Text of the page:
“And where’s the lady of the house?” he asked.
“Mummy says she doesn’t feel good,” said DeeDee. “She’s going to stay in bed today.”
Saba clucked his teeth in annoyance as Risty scooped scrambled eggs with diced peppers and onions onto his plate next to the sausages.
“I’m sure she has a good reason,” offered his mother.
“She’s been having a rough time lately.”
“I don’t like onions in my eggs,” said DeeDee.
“Yes you do,” said her father. “Look at me. I’m eating them. Eat some and then Risty will get you a crumpet.”
“Maybe she’s out of sorts because she’s expecting,” said Mrs. Colbshallow.
“And here I thought Kafira was the only Immaculate Conception,” he muttered. He took another bite and ignored his mother’s scandalized look.
The only other bit of breakfast conversation was when DeeDee demanded strawberry jam with her crumpet. When they were done, Saba helped his daughter fasten on her shoes and then her bonnet.
“Come along girl. Your tutor is awaiting.”
“Maybe you should go up and kiss your wife goodbye,” said his mother.
“I’m sure she’s very busy with the second coming and all,” he said, and guided DeeDee out the front door.
They walked across the street to the Dechantagne Staff estate, where the lizzie doorman let them enter. Mrs. Dechantagne was alone in the parlor.
“Hello Saba,” she said, getting to her feet.
“Please don’t get up, Mrs. D.”
“Oh please don’t call me that.” She sat the book that she had been reading down and stepped over to him. “You’ve known me all your life, we lived in the same house for years, and don’t forget you were my husband’s best man at my wedding.”
“I was just a witness, and I haven’t forgotten a single moment.”
“You’re so sweet,” she smiled. “What can I do for you today.”
“DeeDee’s going to start on with Iolana.”
“You’re early. They usually don’t start until 11:00.”
“Yes, well I was wondering if I could leave her early. Her mother’s not feeling well.”
“Of course. I’ll take her upstairs and she can play with Terra. That girl could use some human companionship.”
“If you’re sure it’s not an inconvenience…”
“None at all. But you have to do me a favor first.”
“What?” he asked.
“You must address me properly.”
“As you wish… Yuah.” He blushed furiously.
“See, that didn’t hurt,” she said as she took DeeDee’s hand.
“Be a good girl,” Saba told his daughter.
Back outside, he crossed over to his own yard, but didn’t go into the house. He climbed into the steam carriage that the lizzies had already rolled from the machine shed and fired up. Putting it in gear, he pulled out onto the street and headed for downtown.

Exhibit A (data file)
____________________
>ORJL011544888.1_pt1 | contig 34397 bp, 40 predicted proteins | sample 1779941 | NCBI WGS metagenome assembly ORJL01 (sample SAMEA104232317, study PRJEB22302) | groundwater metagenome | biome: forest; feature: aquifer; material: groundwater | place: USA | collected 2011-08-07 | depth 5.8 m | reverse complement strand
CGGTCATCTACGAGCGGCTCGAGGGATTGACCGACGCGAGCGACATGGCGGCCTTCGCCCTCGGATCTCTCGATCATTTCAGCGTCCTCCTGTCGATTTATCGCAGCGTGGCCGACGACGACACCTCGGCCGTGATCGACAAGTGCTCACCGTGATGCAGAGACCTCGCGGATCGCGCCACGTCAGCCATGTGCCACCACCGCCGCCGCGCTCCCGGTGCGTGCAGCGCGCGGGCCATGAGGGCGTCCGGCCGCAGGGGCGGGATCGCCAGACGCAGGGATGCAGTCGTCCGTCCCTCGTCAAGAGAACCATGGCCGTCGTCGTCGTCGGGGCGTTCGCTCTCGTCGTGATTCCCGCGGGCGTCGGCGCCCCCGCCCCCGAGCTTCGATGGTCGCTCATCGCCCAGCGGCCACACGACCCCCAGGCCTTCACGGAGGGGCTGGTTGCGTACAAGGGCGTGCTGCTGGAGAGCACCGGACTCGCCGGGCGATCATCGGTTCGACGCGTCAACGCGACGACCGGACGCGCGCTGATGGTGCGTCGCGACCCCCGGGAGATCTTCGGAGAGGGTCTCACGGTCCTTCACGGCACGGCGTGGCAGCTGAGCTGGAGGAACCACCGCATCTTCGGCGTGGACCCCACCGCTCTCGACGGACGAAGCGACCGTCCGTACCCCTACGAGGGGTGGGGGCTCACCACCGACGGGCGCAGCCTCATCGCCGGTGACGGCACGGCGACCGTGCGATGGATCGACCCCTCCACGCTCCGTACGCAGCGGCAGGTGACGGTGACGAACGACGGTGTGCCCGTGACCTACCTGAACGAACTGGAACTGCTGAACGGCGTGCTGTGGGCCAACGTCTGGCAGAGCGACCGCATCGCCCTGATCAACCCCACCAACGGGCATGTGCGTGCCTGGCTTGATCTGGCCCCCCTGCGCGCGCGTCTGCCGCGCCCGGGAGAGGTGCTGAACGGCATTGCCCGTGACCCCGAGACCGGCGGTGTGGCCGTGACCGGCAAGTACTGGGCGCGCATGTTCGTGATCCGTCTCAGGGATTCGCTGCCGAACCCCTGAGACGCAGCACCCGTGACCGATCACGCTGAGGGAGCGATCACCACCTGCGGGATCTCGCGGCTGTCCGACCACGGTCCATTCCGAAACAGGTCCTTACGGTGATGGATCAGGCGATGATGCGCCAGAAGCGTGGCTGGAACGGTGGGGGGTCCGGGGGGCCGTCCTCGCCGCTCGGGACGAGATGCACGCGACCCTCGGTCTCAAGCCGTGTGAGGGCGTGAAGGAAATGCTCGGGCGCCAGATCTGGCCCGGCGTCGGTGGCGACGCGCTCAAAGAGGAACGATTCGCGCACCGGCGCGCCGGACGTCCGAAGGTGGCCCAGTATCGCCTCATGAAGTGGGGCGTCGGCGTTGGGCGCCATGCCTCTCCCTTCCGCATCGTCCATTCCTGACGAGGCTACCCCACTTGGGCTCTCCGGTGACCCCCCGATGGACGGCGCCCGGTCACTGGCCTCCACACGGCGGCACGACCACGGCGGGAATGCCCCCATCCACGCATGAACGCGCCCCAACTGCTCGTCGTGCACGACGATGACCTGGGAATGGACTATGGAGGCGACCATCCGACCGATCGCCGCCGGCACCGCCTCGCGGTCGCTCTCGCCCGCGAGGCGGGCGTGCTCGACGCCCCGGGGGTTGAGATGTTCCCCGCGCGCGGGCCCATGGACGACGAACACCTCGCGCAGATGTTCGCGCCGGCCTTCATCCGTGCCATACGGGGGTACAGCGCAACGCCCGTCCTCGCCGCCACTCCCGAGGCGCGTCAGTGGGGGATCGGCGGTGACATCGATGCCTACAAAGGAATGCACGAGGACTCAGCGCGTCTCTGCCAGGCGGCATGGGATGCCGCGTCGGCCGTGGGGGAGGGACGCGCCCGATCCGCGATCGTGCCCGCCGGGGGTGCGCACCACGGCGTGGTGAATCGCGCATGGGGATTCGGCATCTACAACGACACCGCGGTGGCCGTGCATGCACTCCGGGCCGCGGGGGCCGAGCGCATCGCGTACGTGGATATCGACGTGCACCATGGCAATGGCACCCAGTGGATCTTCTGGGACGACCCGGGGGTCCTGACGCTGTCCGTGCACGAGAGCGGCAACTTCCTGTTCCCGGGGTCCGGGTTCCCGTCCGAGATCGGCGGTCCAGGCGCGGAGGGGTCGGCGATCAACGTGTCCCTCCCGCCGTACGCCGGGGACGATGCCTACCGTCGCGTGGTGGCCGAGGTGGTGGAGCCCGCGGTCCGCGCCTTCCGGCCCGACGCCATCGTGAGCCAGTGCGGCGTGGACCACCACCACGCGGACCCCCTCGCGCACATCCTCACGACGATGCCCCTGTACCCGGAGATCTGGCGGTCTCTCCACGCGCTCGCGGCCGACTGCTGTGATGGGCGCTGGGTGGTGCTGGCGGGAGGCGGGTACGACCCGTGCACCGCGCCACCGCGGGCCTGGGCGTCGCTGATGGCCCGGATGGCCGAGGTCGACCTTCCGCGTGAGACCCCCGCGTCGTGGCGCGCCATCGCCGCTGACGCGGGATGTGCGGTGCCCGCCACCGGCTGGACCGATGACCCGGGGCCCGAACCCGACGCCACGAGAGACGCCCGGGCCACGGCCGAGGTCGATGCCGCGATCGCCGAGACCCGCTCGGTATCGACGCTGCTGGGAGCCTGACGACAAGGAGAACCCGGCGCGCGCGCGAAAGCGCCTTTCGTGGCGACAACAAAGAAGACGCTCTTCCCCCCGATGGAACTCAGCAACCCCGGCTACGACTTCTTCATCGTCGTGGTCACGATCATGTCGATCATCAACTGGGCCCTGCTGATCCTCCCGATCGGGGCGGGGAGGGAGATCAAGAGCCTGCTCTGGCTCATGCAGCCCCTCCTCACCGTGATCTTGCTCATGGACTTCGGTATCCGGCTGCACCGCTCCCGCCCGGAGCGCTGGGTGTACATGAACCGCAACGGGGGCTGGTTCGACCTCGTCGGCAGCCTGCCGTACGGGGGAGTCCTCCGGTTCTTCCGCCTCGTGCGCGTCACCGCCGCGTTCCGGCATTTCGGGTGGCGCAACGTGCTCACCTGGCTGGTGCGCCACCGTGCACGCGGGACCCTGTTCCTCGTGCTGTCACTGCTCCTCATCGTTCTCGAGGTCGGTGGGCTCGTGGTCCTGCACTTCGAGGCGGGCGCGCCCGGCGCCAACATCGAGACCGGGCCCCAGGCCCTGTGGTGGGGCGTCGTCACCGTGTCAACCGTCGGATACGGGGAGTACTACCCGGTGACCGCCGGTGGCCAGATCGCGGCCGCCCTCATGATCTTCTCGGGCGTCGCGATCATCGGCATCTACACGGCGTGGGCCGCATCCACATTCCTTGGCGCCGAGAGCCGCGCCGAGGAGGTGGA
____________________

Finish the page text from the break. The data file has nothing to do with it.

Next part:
He arrived at the five-story police station five minutes later than his usual time. He had parked the car and quickly made his way up the walk when he almost collided with Eamon Shrubb, who was on his way out. He was dressed not in his police uniform, but in a grey suit not too different from the one that Saba wore, with the exception that Eamon had a turquoise utahraptor feather stuck in the hatband of his bowler.
“What’s this then?” asked Saba, waving at the other man’s clothes. “Finally got canned?”
“Quite the reverse, actually,” said Eamon.
“What’s the reverse of canned? You can’t have just got hired. You already work here.”
Eamon reached into his breast pocket and pulled out a wallet, flipping it open to reveal a police inspector’s badge.
“Well, somebody has clearly cocked up,” said Saba.
“Don’t tell me you didn’t have anything to do with it.”
“Not me. It’s Mayor Luebking. He’s got it in his mind that you’ve done some decent police work, and I can’t seem to disabuse him of the notion. The man’s going to run this town into the ground, I can tell you. Well, no help for that. Come upstairs with me and we’ll run through the open investigations.”
“Um, I’ll be back in a bit. I have to go show Dot my new badge.”
“Oh leave the poor girl alone. You’re going to knock her up again.”
“Too late,” said Eamon with a grin.
“Bloody Kafira. You’re like some kind of animal.” Saba shook his head. “All right. Go show her your badge, if that’s what you’re calling it these days. Be back in an hour. We really do have work to do.”
Taking the elevator up to his office, Saba pulled all the relevant files from the cabinet and began reading over them. There were quite a few unsolved cases, though that was not uncommon anywhere in the Brech Empire. The purpose of the police department was to keep order. Solving crimes was secondary. Besides, Birmisia Colony only had three police inspectors, himself included—four now that Eamon was on board. There were four unsolved murders, as well as the killing of a lizzie, which was considered a lesser crime. There were several dozen burglaries, a few robberies, an arson, and of course the bombing of the shipyard. Saba was so involved, that he hardly noticed when Eamon stepped into his office.
“That didn’t take long.”
“Dot’s sister was there—lucky for me. You know how she gets when she’s preggers.”